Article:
There's a reason it takes some artists years to release new material. In Linda Thompson's case, she took a 17-year hiatus between her acclaimed One Clear Moment solo debut and 02's solid, tongue-in-cheekily titled Fashionably Late, so the appearance of Versatile Heart a mere half-decade later is relatively sudden.
Judging by the class and polish of the disc, Thompson's protracted pace is the mark of a musician who's picky in the best possible sense. It feels as though every detail of this album is carefully chosen, including the specific vocalists who back the singer/songwriter on particular tracks. Antony's flamboyant vibrato wraps around Thompson's measured, aching sigh on the string-laced Beauty, while Susan McKeown and Eliza Carthy chime in with bright, classic harmonies on the straightforward folk of Whisky, Bob Copper And Me.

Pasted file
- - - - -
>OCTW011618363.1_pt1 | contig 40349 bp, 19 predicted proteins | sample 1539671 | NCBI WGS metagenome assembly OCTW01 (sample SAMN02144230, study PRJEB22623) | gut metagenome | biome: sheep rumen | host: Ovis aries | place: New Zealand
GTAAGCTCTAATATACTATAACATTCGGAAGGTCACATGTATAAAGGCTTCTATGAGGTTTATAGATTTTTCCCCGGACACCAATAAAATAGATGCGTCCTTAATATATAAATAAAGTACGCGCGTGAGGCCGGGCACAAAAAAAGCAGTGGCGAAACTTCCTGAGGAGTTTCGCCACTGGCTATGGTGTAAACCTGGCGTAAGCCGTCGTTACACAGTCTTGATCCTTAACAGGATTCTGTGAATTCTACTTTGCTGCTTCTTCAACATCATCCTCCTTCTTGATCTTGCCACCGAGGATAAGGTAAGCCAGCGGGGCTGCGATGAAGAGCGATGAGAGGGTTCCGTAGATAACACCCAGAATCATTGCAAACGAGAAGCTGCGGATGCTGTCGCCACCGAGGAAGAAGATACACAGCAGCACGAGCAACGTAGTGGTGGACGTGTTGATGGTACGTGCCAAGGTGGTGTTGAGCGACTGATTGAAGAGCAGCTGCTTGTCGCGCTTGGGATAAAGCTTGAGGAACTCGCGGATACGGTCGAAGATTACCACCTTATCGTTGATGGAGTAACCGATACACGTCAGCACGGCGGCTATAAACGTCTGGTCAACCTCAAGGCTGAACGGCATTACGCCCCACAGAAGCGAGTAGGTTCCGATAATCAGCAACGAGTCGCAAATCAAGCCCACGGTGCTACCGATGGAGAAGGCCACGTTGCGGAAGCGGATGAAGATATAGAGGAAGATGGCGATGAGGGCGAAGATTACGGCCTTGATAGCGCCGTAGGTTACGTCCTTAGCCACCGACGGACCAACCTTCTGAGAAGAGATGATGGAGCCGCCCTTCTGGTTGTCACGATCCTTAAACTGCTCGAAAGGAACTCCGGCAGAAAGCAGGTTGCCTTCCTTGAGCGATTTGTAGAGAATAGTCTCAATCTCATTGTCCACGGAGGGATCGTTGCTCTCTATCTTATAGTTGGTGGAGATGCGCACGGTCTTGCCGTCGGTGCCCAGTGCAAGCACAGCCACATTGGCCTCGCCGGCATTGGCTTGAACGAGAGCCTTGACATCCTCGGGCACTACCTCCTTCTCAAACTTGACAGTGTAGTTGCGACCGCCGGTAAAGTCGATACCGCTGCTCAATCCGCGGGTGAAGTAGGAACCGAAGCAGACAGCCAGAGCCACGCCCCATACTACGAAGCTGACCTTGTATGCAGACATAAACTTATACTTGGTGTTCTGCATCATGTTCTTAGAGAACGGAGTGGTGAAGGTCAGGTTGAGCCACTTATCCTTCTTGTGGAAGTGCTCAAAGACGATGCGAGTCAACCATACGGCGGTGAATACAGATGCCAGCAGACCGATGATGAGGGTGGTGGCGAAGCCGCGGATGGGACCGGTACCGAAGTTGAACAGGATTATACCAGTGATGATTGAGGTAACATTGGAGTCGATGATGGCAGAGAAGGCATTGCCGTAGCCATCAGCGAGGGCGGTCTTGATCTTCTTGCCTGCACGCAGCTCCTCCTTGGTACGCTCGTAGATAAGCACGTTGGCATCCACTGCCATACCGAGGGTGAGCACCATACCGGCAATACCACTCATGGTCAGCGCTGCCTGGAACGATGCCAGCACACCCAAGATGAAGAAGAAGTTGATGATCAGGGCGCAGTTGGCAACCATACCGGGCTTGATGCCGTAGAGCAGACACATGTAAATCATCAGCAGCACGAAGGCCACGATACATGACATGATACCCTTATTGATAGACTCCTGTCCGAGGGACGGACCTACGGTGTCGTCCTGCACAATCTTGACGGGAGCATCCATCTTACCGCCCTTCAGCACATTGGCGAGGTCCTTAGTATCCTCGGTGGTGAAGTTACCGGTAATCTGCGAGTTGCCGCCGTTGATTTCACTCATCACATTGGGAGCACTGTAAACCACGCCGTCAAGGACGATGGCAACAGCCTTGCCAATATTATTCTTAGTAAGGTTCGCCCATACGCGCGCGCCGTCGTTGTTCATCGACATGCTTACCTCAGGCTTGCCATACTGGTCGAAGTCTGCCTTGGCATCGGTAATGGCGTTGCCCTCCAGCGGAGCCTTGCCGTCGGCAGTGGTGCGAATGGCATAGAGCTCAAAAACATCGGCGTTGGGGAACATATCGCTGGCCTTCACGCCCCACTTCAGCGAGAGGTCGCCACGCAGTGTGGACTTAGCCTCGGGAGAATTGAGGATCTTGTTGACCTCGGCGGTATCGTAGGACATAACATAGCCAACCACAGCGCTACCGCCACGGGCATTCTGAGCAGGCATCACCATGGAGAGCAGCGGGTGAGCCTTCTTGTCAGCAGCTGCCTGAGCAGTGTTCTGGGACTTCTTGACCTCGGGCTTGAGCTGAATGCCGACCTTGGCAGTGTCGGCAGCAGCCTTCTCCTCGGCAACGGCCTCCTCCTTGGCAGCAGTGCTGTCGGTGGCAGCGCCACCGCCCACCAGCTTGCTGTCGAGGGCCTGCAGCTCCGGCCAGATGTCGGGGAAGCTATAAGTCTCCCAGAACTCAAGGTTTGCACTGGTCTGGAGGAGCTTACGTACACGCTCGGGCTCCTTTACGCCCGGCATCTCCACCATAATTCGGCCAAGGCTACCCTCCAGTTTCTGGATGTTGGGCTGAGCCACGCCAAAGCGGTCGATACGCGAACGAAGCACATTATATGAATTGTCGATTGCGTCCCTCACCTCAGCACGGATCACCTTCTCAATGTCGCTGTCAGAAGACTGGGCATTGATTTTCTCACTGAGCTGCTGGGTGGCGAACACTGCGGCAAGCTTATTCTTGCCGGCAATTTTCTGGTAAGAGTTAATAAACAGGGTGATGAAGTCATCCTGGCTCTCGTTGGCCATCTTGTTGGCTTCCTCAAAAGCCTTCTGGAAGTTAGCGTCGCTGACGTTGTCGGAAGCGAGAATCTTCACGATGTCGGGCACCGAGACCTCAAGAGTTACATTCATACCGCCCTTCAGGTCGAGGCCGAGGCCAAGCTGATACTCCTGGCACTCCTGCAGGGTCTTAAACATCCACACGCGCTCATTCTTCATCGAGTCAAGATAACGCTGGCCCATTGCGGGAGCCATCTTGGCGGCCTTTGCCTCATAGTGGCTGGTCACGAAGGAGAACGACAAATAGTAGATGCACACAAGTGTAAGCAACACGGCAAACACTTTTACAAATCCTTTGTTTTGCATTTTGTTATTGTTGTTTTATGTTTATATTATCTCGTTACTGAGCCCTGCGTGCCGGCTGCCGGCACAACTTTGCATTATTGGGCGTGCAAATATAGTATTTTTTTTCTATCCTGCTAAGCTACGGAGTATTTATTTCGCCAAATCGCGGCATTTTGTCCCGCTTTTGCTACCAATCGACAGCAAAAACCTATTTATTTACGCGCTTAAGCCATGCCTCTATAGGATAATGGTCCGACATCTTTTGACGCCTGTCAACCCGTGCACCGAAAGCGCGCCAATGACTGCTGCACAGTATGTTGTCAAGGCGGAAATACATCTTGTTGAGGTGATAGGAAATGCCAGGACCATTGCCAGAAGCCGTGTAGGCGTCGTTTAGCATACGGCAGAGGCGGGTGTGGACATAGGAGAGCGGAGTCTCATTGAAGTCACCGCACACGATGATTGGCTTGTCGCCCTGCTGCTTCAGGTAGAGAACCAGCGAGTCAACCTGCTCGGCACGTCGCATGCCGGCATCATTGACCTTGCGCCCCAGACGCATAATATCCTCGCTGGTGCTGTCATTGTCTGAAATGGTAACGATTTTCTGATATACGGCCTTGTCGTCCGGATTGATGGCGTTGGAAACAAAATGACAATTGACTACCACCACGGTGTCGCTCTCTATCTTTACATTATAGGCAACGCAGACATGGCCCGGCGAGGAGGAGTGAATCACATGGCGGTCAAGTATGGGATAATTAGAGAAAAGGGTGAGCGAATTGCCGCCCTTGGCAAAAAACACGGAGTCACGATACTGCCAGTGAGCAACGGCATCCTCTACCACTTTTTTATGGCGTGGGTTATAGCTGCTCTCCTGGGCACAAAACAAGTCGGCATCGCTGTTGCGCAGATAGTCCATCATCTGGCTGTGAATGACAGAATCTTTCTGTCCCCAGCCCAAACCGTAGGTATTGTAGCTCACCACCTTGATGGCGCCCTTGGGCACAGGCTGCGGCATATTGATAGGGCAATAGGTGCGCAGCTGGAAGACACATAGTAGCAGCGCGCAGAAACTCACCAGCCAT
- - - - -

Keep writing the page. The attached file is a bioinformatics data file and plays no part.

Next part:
Thompson's range on the album is tremendous - she shifts from mid-tempo saloon rockabilly to plaintive folk to maudlin roots ballads with ease, and her careful delivery authoritatively convinces you she was born to sing each style. The production is similarly thoughtful; long-time Thompson collaborator Edward Haber keeps a light hand and leaves room around her voice. A bonus: the gorgeous album-closing string arrangement by Robert Kirby, noted for his work with Nick Drake.